An outdoor countertop is one of the most visible and often-used features of an outdoor kitchen. It therefore worth investing time and money in building and maintaining outdoor countertops that not only look great, but also last for years.
Choosing the material that your outdoor countertop is built from is perhaps the most important aspect of the process. This must be material that can withstand the elements particular to your local climate all year round. Ideally, they should also offer easy upkeep.
Granite is widely considered to be nature's most durable surface, and it's just as well-suited for outdoor use as it is indoors. Other less expensive but durable materials are also available, such as concrete, which, do well in the worst of weather. What's more, you can tint the concrete or incorporate other materials into the concrete for a custom look.
Other good options include slate and ceramic tile. If you prefer something less expensive, a laminated plastic countertop is a cost-effective albeit less durable alternative.
If your outdoor countertop is to be made of concrete or thick slabs of stone, it will likely not need support other than the counter's walls. However, most other countertop materials will need to rest on a solid sub-surface that is wider and longer than the top. The best quality sub-strate options are a steel-reinforced concrete slab, or two layers of concrete 'backer board' that you will glue together with thin set mortar.
The location of your outdoor countertops is a key consideration. Countertops that are used for food preparation should be located close to the barbeque grill and sink. If a countertop serves as a sitting area, it should be located upwind of the grill, to avoid smoke blowing into your guest's faces.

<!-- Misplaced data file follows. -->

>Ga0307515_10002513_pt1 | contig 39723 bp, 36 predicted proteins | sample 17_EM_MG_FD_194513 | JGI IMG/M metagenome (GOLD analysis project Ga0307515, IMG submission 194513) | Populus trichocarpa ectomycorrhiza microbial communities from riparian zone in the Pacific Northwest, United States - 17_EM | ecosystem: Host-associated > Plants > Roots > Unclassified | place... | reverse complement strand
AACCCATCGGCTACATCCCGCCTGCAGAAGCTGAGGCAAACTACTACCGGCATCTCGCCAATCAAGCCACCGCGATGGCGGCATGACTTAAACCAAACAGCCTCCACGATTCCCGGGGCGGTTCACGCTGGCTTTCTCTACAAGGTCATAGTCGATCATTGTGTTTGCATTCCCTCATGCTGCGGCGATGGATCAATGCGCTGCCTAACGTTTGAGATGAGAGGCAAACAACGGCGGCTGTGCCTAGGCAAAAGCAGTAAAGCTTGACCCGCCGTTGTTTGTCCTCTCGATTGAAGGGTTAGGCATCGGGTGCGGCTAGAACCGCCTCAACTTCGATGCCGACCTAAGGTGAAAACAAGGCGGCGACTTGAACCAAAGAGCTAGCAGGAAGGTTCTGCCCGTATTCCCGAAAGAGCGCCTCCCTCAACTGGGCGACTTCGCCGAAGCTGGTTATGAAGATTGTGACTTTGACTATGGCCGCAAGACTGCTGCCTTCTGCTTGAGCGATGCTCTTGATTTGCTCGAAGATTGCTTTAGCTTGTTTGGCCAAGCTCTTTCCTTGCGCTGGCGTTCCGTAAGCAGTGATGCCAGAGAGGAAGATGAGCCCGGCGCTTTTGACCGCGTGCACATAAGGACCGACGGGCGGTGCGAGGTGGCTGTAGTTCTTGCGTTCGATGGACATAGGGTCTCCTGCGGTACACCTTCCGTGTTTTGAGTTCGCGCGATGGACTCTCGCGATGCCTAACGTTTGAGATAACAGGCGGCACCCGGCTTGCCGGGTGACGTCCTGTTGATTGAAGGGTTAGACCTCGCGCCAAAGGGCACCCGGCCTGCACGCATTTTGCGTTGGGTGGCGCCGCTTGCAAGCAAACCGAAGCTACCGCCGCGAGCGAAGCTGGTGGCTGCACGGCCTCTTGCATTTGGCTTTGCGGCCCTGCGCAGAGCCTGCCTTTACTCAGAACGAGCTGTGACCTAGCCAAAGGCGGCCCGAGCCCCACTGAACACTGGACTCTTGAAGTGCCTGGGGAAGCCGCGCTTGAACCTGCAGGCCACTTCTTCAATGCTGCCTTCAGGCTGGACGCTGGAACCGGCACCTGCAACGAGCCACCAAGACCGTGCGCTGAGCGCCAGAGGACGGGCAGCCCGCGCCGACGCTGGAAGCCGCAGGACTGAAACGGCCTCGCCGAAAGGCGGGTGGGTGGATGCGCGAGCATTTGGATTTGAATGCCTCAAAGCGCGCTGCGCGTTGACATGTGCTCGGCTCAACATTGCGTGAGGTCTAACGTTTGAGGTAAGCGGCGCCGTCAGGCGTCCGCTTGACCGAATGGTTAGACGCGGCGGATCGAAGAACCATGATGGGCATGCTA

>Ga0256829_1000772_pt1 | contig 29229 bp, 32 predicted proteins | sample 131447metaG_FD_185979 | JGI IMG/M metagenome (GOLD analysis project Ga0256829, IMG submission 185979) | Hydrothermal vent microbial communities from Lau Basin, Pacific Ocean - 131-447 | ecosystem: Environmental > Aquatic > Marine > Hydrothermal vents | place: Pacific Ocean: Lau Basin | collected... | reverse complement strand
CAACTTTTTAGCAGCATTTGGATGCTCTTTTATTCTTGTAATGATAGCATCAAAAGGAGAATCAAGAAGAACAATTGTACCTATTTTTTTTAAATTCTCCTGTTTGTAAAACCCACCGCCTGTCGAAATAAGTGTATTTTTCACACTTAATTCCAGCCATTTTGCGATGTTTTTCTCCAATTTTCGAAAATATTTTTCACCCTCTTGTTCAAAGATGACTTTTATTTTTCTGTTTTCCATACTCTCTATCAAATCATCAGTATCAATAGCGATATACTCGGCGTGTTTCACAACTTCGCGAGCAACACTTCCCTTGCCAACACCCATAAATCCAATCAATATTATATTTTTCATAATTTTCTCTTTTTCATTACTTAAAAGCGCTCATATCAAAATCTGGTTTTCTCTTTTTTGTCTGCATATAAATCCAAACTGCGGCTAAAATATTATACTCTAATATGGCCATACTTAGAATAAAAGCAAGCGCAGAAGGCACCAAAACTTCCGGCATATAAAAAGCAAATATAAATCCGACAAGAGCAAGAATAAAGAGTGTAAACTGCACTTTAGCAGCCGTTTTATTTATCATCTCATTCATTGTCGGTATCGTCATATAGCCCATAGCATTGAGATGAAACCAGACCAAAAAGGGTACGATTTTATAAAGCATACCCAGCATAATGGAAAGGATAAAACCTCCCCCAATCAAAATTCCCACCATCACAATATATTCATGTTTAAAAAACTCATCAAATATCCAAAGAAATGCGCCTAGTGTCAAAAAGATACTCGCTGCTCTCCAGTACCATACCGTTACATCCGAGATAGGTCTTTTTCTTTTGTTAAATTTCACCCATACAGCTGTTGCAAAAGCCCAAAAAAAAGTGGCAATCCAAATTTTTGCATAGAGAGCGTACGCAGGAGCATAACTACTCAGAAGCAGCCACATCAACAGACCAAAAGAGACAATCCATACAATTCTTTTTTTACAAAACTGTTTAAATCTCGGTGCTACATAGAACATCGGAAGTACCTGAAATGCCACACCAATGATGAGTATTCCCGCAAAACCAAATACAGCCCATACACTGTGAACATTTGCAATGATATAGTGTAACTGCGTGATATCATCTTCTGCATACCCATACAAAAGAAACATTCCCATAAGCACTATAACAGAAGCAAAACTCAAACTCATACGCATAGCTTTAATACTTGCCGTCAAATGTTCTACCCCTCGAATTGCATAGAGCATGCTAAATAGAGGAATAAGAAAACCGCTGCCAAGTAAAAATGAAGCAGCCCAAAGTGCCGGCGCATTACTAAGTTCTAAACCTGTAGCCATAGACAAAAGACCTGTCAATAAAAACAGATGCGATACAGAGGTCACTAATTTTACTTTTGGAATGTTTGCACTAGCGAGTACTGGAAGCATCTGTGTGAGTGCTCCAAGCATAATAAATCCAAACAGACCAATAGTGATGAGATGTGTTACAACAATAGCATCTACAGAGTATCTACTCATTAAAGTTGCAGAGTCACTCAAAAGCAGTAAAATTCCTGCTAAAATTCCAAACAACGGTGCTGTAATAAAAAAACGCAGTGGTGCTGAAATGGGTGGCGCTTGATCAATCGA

When designing your outdoor countertops, keep in mind the intended functions. A countertop that incorporates a barbeque grill, for example, should be constructed to meet local building and fire codes, and should be located away from overhanging branches or nearby plants, which could become a fire hazard. Storage and table space are other practical features to include.
Quartz countertops are NOT recommended for outdoor use. In fact, most manufacturer warranties do not cover their outdoor installation. This is because quartz countertops are produced with a resin topcoat that tends to discolor with exposure to the elements.
- Photo Credit Product Shot of ""Outdoor Refreshment Area"" by Viking
How to Make Concrete Countertops for an Outdoor Kitchen
An outdoor kitchen can provide a place to prepare and serve food, if you live in an area where you can spend...
How to Build an Outdoor Countertop
An outdoor countertop can be the aspect of your outdoor kitchen that adds a little touch of elegance. Choosing the material that...
How to Build Bluestone Countertops
Bluestone is a natural sandstone made of quartz and silica that is very hard wearing. Long used in outdoor settings as pool...
How to Tile Outdoor Counter Tops
A tiled outdoor counter top is durable and weatherproof. If you use heat-resistant stones, you can place hot pots and pans directly...
How to Tile an Outdoor Bar
Whether you're expanding an existing outdoor space or you're building a new outdoor kitchen, tile is a durable option for covering an...
Tile Vs. Granite for Barbecue Countertops
Outdoor kitchens are a huge trend in home improvement as homeowners seek to take their living space outdoors. Barbecue grills are the...
The Best Man-Made Countertop Materials
Granite and quartz may be winning the countertop wars, but other options available include laminates, solid surfacing, stainless steel and recycled glass.
Outdoor Countertop Ideas
Summer is a great time to get outside and enjoy the fresh air, but cooking outdoors can be more trouble than it's...